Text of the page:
We get quite a few celebrities, as we seem to have become one of the official tourist destinations in Jerusalem. US Ambassador Dan Kurtzer often comes and minor Israeli politicians have been known to put in an appearance. Once Dr. Ruth was there - which got everyone excited, but for me, Josh beats them all. Not only does he star in the West Wing, he was also in another favourite show of mine 'Sports Night'. He always plays these smart, slightly nerdy guys in glasses - which is exactly the type I go for.

We had a brief chat and I indulged myself in the fantasy where he falls instantly in love and makes aliyah to Jerusalem to be with me (whilst still commuting to LA to film WW of course). Unfortunately his wedding ring makes that scenario unlikely. In any event it was certainly an exciting Shabbat and I finally I understand the allure of 'Spotted'. It is exciting when someone famous appears in your everyday life.

Friday, May 27, 2005

On Einstein Mathematics

I just got back from the wedding of two very close friends. They got married in Tiberius on Lag BaOmer. The wedding was both beautiful and fun. I caught up with many friends that I haven’t seen for ages. Generally a great event and I couldn’t be happier for M and D. Mazal Tov to them both. There was just one thing that niggled at me. In his speech the groom quoted Albert Einstein “One plus one equals one, two minus one is nothing”. Now this is a lovely sentiment of partnership for a newly married couple, but what does it say to those of us who are single? That we are nothing? I know this was not what the groom intended (M and D couldn’t be further from Bridget Jones’ ‘smug marrieds’) but it is out there.

Single people – not all, but many – live with this sense of incompleteness – that they are somehow not really worth anything as long as they are single. Often we blame the ‘smug marrieds’, our parents, or society in general for placing this pressure upon us. But I think in truth that many of us collude in it. It isn’t others who say we are not worth anything – we believe it ourselves. In my case I have fulfilled my ambition in moving away from my home and family to Israel, and making my life here. Making a good life here. This is no small thing. I put myself through a demanding professional course, paying my own way and now I have a job that I love and that I am good at. A job that fulfils me. I work in my chosen field and am a professional success. I have a good home situation, an apartment I love, and good friends…and yet…and yet…

There is something missing. When I compare myself to old school friends who have got married I feel in some ways like a failure. I know not all singles feel this way – but I also don’t think I am alone. I am proud of what I have achieved but I am also lonely and – well lets face it – incomplete.

I guess I resent M’s statement in his wedding speech because it taps into a fear that I have about myself. As long as I am single am I really nothing? I know that isn’t true but the fear is always there. On the way up to the wedding a friend and I were discussing Yehuda Amichai’s famous poem ‘Tourists’. In it he criticises the insensitive tourists who see stones and not people. Her comment was that despite this Amichai somehow colludes with them. His criticism masks his envy.
Like many single people I deeply resent comments like ‘two minus one is nothing’ because I am not nothing – and yet I can’t help colluding with the sentiment. I too want to be a ‘two’ - and being a ‘one’ doesn’t seem to be enough.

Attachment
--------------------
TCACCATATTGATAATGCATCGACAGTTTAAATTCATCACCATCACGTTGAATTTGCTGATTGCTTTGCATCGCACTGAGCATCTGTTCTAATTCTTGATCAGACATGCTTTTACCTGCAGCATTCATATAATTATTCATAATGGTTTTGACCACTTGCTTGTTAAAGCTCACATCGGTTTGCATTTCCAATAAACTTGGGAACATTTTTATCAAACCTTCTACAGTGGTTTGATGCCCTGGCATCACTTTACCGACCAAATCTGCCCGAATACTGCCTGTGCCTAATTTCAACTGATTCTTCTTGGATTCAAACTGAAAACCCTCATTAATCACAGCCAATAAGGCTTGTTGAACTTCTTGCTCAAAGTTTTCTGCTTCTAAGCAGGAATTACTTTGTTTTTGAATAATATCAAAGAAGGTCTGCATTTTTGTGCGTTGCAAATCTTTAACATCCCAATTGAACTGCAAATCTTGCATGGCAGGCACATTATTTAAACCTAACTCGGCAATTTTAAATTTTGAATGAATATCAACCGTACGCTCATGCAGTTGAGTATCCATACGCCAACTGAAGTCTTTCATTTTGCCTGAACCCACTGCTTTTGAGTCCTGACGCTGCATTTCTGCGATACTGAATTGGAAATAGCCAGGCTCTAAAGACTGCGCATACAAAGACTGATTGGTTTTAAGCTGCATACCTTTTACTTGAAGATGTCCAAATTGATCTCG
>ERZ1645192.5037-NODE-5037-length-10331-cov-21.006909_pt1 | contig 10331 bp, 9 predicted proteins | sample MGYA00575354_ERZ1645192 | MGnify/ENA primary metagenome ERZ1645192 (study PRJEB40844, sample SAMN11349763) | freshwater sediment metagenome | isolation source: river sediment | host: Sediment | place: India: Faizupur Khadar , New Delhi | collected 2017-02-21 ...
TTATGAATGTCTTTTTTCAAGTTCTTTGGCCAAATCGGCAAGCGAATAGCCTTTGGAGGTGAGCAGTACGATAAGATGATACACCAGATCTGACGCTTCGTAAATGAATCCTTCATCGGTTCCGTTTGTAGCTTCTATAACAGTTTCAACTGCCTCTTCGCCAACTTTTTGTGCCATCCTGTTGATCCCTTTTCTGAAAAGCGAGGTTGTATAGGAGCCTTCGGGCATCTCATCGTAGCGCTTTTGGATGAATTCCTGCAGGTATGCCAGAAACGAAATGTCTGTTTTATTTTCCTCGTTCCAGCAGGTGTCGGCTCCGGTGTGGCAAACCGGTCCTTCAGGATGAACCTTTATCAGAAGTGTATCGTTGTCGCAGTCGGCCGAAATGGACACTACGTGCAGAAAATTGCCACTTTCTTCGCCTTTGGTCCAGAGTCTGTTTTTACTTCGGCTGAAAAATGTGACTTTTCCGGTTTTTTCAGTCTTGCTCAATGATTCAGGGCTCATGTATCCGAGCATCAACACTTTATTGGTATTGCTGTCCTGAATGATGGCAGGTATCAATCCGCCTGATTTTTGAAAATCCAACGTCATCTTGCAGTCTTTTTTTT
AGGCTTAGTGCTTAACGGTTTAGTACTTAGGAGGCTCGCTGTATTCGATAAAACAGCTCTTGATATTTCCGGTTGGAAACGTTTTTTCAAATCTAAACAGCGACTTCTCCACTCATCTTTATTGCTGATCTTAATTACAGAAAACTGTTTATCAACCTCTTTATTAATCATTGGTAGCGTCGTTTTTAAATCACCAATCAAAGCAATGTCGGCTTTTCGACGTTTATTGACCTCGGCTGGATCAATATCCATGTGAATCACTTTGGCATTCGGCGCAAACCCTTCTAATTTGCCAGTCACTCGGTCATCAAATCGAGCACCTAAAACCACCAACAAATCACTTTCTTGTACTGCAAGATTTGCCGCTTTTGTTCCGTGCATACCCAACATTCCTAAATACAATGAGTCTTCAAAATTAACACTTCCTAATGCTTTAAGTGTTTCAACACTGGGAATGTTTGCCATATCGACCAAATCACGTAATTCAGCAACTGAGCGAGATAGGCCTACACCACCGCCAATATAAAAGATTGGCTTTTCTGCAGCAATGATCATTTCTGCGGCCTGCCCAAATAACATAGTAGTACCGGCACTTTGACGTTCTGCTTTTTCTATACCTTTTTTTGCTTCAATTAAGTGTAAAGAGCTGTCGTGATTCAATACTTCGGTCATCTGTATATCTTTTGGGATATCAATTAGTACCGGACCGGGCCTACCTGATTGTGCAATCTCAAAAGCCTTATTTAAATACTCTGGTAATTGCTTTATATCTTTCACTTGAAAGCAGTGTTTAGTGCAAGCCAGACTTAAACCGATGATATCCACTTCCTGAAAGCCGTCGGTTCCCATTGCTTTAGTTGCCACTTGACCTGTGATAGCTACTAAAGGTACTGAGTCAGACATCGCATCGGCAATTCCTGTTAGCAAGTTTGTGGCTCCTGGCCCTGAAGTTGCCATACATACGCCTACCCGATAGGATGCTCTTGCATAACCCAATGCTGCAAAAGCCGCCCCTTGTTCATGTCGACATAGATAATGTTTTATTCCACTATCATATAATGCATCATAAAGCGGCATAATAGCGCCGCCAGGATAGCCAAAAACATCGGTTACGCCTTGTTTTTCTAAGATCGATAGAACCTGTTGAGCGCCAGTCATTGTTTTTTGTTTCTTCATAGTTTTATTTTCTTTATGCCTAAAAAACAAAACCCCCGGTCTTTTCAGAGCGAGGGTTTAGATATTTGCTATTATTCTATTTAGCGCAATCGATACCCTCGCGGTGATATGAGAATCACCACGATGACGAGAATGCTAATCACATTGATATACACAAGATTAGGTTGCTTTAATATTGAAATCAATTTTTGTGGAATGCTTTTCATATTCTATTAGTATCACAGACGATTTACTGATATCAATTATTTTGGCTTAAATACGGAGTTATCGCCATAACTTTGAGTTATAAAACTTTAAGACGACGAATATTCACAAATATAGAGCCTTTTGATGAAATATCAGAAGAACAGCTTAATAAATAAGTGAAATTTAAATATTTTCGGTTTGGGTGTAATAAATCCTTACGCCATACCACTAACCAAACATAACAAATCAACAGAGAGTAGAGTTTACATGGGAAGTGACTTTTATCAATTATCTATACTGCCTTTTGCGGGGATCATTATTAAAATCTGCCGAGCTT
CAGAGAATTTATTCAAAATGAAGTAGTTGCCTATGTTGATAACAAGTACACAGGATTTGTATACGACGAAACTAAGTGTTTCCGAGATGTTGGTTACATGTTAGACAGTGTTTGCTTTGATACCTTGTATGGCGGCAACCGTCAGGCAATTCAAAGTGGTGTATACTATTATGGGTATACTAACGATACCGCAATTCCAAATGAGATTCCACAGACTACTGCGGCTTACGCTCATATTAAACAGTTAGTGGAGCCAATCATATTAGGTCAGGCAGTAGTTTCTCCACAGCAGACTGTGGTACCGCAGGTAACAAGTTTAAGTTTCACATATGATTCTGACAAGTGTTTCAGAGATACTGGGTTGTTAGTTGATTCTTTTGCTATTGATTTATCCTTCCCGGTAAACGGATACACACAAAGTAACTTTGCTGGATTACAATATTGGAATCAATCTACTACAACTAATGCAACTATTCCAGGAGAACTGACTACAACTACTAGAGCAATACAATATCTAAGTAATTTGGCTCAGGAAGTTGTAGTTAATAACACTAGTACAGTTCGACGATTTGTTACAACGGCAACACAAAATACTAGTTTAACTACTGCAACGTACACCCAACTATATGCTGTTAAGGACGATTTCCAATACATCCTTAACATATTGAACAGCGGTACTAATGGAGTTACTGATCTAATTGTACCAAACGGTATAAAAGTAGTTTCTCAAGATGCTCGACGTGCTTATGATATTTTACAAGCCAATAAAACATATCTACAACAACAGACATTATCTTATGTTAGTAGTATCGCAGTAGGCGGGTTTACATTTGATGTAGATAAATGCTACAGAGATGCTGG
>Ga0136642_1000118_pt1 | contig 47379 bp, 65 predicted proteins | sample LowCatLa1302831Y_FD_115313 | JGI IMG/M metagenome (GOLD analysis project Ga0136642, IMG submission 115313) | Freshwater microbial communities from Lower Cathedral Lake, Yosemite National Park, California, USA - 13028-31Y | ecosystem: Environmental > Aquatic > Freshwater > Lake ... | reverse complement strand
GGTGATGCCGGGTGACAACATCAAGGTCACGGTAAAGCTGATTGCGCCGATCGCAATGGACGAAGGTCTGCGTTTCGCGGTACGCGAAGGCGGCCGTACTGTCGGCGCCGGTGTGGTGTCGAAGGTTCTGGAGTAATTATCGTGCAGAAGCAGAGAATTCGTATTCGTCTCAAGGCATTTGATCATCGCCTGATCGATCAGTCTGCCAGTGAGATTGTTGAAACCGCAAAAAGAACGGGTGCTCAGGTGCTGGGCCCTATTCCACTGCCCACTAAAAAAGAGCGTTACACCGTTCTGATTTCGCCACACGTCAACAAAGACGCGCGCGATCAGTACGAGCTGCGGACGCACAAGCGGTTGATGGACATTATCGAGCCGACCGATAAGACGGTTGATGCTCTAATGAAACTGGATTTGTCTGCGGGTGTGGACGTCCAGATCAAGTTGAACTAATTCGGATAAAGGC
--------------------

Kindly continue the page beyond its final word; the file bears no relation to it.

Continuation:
Wednesday, May 11, 2005

From the inside looking in

It is hard to come up with anything original to say about Yom HaZikaron, our memorial day to our fallen. It has all been said before. That not withstanding I am going to try to express some thoughts I have on this day - a day which demands reflection.

Today we recall 20,368 soldiers fallen since the War of Independence. 21,954 in total including the pre-state period. 169 of those are new since last year. Even this year, which has been far more quiet than last, we are still losing a soldier ever 48 hours on average. Israel has no unknown soldier - no unremembered soldier. We don't round up our figures to make the easier to remember. Each life is individual, each name is recalled.

Remembrance Day in England never felt like this to me. Perhaps it does feel the same to people of a certain age. But to younger people, born after the Second World War it is all very detached. A soldier is a soldier. In Israel a soldier is a friend, a son or daughter, a brother or sister, a parent. With our national conscription, not to mention our continuing state of war, a soldier is not someone else - he is everyone, everywhere. He becomes real and human - not merely a uniform.

Yom HaZikaron is the day in the year when I feel most Israeli. It wasn't always like this. When I first arrived. I felt like an intruder on someone else’s grief. I was sad - but what right did I have to my sadness. Did I know anyone who had died? Did any one in my family fall? Is there anyone from my class at school whose name will be read out at some tekkes somewhere? Yom HaZikaron used to be the day that separated me from other Israelis. But somewhere in the last three years things changed. I still (thank God) don't know any fallen, but somehow I no longer feel like an outsider on this day. The grief is my grief too. I also have lived through difficult times here - times of fear and loss. My future is entwined with this country - and that stands on the backs of the 21,954 who we remember today.

Last night I walked though Emek Refaim as stores and restaurants were closing. It felt like erev Yom Kippur. Everyone was getting ready for something. I attended a community tekkus in my neighbourhood. After the songs poems and readings were over, after we all stood silent as the siren wailed I did the most Israeli thing of all. I went to Shira B'Tzibbur. Hundreds of people, of all ages, crammed into a large community hall, all singing along together songs to remember the fallen. We had another tekkus this morning at work. I stood there today surrounded by all the people there. All people working in Jewish education, working for the Jewish people and I thought how lucky I am. To be living where I am, and doing what I do. To have achieved the goals I set for myself and to be a part of this country in both its mourning and its joy.